From: Scott in Florida on 15 Oct 2007 14:47
On Sun, 14 Oct 2007 23:43:26 -0700, Bruce L. Bergman
>On Sun, 14 Oct 2007 20:28:05 GMT, Scott in Florida
>>On Sun, 14 Oct 2007 13:49:45 -0500, clifto <clifto(a)gmail.com> wrote:
>>>Scott in Florida wrote:
>>>> I personally don't do business with Target.
>>>> They kicked out the bell ringers at Christmas time a few years ago.
>>>> Any enterprise that has no use for the Salvation Army gets none of my
>>>I don't think you and I are the only ones. The Target stores within easy
>>>distance from my house are almost always sparsely populated.
>>It is too bad, really. I like Target...but damend if I will give them
>>one red cent till they relent on the Salvation Army.
> Psst! They did. Amazing what happens after a publicly traded
>corporation gets a bunch of bad publicity...
> --<< Bruce >>--
Scott in Florida
From: Mark A on 15 Oct 2007 19:03
"Steve" <no(a)spam.thanks> wrote in message
> Dumb, dumb, dumb, if you own anything older than 5 years. Learn what the
> ratings mean and what specific additives your engine needs (which might
> not be present in oils with the latest ratings).
Five years? You are way off.
Maybe if you own a passenger car that is 15 years old or more, then you
"might" need to worry about the lack of additives in some modern oils.
From: Ray O on 15 Oct 2007 22:14
"Built_Well" <Built_Well_Toyota(a)hotmail.com> wrote in message
> For about a year, I've never noticed
> a change in the coolant level of the
> reservoir. Long ago, I marked the level with
> a pen, and I've never seen it deviate from that mark.
> But after the dealership replaced the Mobil 1
> with the Pennzoil Platinum, I noticed the next day
> that the coolant level had dipped by about 3/4 of an inch.
> So I marked the new lower level with a pen.
> I'm not sure what has caused the change in coolant
> level, which used to be constant for the last
> year. Maybe it was the change in oil brands,
> or maybe it was that the oil tech put
> in exactly 4 quarts of Pennzoil Platinum
> this time whereas, in the past, he had always
> put in at least 4.25 quarts of Mobil 1. The
> last time, it was more like 4.4 quarts.
> He always returned the unused oil to me, so
> I know how much oil was put in each time. I added an extra 0.25
> quarts of oil to see if that would return the reservoir's coolant
> level to the first pen mark, but it didn't.
> I also see that the reservoir's coolant level
> also varies now depending on if the engine
> is cold or hot. At cold startup, the coolant
> level is always lower by about a half-inch than
> at hot shutdown.
> But the cold startup level is 3/4-inch lower than
> it used to be. And I don't think the level used
> to vary with the engine's temperature.
The change in oil brands did not have anything to do with the oil level.
Then pen you used caused the plastic to become glycophyllic and absorb the
glycol in the coolant, and the plastic deformed, making it appear as if the
coolant level was lower when the pen mark just moved up. ;-) If you
believe that, I have a bridge in Brooklyn for sale.
Seriously, coolant does evaporate over time, and if the engine was run hot,
then some may have evaporated. If someone opens the radiator cap while the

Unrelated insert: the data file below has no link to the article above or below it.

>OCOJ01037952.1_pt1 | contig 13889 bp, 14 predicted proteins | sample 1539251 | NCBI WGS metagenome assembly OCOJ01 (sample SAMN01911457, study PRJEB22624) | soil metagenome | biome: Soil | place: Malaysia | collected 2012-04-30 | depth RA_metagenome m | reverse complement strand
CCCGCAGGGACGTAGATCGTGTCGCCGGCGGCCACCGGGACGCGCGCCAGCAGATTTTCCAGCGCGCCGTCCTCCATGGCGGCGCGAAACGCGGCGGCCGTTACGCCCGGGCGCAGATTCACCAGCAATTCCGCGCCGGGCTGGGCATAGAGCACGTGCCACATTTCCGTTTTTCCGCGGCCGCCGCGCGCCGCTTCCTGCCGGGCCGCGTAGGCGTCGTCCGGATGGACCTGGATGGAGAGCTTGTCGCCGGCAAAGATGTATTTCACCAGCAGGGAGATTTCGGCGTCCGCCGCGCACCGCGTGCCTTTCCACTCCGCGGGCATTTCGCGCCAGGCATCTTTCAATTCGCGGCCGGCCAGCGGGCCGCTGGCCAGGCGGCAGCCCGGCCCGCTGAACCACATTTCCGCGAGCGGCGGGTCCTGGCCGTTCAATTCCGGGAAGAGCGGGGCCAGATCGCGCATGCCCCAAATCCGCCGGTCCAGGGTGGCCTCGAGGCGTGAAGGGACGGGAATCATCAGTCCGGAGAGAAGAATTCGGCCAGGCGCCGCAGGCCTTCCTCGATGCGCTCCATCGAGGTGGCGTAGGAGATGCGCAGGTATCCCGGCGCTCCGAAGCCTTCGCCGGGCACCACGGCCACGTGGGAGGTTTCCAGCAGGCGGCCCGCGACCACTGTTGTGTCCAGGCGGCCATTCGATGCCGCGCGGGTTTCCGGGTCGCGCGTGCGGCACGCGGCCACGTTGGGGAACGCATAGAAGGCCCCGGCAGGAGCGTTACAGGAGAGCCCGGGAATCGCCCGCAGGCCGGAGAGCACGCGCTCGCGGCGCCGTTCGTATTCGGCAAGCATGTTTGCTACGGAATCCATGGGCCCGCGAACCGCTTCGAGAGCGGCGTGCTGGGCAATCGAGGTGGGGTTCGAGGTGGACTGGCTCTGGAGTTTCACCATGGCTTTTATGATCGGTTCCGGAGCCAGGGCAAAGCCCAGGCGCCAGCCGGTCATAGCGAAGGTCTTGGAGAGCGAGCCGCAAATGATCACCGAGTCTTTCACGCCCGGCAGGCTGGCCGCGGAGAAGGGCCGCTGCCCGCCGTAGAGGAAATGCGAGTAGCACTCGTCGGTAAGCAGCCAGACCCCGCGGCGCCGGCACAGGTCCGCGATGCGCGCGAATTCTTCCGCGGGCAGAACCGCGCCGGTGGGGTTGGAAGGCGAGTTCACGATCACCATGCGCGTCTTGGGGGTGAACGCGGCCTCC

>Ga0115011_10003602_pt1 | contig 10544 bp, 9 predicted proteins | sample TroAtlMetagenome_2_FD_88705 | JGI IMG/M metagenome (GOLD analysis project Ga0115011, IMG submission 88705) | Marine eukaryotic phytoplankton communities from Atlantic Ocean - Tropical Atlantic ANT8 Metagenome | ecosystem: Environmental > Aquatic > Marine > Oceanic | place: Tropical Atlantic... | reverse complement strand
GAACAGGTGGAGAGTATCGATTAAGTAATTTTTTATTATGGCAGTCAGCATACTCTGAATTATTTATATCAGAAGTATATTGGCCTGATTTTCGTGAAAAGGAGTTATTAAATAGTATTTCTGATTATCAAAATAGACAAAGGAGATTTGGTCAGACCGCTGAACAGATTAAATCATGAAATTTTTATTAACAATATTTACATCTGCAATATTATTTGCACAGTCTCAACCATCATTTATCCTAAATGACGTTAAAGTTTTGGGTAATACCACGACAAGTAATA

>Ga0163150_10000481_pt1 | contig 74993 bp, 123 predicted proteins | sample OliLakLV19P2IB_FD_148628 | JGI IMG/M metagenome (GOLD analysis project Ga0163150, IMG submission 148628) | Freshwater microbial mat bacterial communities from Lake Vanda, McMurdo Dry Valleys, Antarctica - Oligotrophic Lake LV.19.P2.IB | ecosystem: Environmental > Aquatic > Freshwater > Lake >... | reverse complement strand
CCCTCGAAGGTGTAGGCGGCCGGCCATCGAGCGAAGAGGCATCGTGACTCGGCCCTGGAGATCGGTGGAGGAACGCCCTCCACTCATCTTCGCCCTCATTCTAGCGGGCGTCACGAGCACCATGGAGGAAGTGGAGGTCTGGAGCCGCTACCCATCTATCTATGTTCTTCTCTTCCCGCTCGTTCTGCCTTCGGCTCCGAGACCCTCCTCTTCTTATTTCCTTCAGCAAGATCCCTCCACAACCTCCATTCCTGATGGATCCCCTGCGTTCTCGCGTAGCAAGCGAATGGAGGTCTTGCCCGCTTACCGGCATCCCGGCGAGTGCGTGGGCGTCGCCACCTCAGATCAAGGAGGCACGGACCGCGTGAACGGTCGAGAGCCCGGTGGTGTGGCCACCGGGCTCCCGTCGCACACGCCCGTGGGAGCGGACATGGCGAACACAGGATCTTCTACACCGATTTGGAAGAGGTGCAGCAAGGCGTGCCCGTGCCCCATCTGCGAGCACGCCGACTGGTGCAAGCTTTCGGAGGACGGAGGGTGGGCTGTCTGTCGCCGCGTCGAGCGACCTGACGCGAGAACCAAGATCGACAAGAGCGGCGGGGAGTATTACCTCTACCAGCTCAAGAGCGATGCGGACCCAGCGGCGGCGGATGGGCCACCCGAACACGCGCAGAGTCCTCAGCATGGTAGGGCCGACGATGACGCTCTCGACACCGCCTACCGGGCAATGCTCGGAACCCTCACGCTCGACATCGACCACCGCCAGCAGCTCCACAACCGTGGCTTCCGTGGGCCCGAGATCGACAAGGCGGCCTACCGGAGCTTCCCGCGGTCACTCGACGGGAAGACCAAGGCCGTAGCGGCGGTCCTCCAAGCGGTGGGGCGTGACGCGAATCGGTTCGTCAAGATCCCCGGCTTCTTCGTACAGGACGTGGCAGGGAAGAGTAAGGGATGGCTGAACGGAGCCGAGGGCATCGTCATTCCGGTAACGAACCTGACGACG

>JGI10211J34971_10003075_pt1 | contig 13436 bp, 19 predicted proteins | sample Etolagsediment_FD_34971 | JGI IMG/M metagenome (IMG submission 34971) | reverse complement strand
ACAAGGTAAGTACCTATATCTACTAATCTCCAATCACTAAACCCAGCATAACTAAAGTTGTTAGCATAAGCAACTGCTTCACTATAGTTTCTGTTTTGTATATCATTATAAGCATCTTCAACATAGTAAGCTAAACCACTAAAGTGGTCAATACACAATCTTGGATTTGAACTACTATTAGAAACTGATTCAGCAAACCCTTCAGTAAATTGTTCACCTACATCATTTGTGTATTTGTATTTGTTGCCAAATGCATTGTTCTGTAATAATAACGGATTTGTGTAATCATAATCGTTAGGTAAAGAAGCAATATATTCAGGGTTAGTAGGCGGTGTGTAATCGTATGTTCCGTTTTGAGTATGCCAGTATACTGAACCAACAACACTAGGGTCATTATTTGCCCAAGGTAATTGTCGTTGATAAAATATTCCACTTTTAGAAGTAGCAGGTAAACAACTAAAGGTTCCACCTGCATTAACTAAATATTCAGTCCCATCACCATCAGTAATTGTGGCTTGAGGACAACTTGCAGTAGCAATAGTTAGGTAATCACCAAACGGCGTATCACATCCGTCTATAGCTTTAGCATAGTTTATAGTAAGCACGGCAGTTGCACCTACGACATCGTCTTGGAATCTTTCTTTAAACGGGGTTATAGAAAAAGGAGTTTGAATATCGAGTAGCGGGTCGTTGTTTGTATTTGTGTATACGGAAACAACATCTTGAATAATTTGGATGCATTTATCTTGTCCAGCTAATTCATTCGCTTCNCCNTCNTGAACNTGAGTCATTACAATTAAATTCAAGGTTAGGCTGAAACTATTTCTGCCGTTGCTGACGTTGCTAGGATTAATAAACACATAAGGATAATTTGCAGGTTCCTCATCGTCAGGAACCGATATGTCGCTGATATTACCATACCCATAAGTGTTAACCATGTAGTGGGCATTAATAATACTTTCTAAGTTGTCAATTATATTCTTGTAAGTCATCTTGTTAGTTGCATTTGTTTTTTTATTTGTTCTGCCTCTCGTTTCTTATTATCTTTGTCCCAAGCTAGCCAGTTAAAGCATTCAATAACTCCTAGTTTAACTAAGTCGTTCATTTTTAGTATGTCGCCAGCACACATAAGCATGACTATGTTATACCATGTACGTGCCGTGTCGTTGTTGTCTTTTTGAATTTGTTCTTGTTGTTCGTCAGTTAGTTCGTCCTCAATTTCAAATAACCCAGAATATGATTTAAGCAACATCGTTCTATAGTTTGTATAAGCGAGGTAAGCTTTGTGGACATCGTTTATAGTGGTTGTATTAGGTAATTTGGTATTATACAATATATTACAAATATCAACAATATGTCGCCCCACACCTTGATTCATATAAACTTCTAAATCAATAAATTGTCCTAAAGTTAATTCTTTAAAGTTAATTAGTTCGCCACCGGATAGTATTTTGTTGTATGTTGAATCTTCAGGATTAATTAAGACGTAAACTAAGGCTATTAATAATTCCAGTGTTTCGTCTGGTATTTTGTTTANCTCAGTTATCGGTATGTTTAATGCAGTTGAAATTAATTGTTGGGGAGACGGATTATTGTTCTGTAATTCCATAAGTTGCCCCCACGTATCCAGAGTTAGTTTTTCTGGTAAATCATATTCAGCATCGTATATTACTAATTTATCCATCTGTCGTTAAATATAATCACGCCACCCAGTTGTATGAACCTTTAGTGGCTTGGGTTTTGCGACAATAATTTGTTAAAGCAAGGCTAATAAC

coolant is hot, some may spill out.
(correct punctuation to reply)
From: Built_Well on 16 Oct 2007 09:56
Ray O wrote:
> "Scott in Florida" <JustAskl(a)verizon.net> wrote in message
> > On Sun, 14 Oct 2007 01:32:00 -0500, Built_Well
> > <built_well_toyota(a)hotmail.com> wrote:
> >>Ray O wrote:
> >>> IMO, paying extra for lifetime wheel balance is a waste of money because
> >>> wheels rarely go out of balance once they have been balanced.
> >>That's what I thought. I've thought for years that the need to balance
> >>tires is rare, but then one of the techs at Walmart the other day was
> >>telling me that I should have the tires balanced every other rotation,
> >>because tires easily become unbalanced, like from dips into potholes and
> >>other reasons.
> >>I know I had my old Tercel's tires balanced at Ewers once, and they
> >>were never the same again.
> > I hate to disagree with Ray, but at least in the case of the wheels on
> > my '92 Corolla, they DO go out of balance. Just a little is very
> > irritating, especially on a light car like mine.
> > --
> > Scott in Florida
> I'll have to check out your car if I ever get down to Florida. As long as
> the wheel-hub mating surfaces are clean, and the wheels are torqued properly
> when they are installed, and the wheels do not lose weights, and the tires
> wear evenly, they should not go out of balance. I apply a very thin coat of
> anti-seize where the wheel touches the hub to prevent corrosion so the wheel
> mates cleanly to the hub.
The book "Auto Upkeep" also recommends anti-seize compound
to reduce rust. Unfortunately, the tech at my Toyota
dealership did not apply any compound to the wheels/hubs.
He just removed the tires and rotated them. I watched
the tech carefully.
So that $1.75 I was charged by the dealership for
"miscellaneous shop supplies" definitely was
/not/ for the anti-seize compound. It also was
not for the drain plug washer, a.k.a. "gasket," which
was itemized on the bill separately as "gasket" (don't
know why they don't just call it a washer; I suppose
the nearly 2 dollars they charged for the washer
makes high-falutin' "gasket" sound better ;-)
So the $1.75 for "miscellaneous shop supplies" could
only have been for the cup's worth of blue water
they put into my windshield washer fluid reservoir ;-)
From: Built_Well on 16 Oct 2007 10:12
How likely is it that the Camry's wheels/hubs are
starting to rust as we speak because the tech did
not apply anti-seize compound, like Ray and "Auto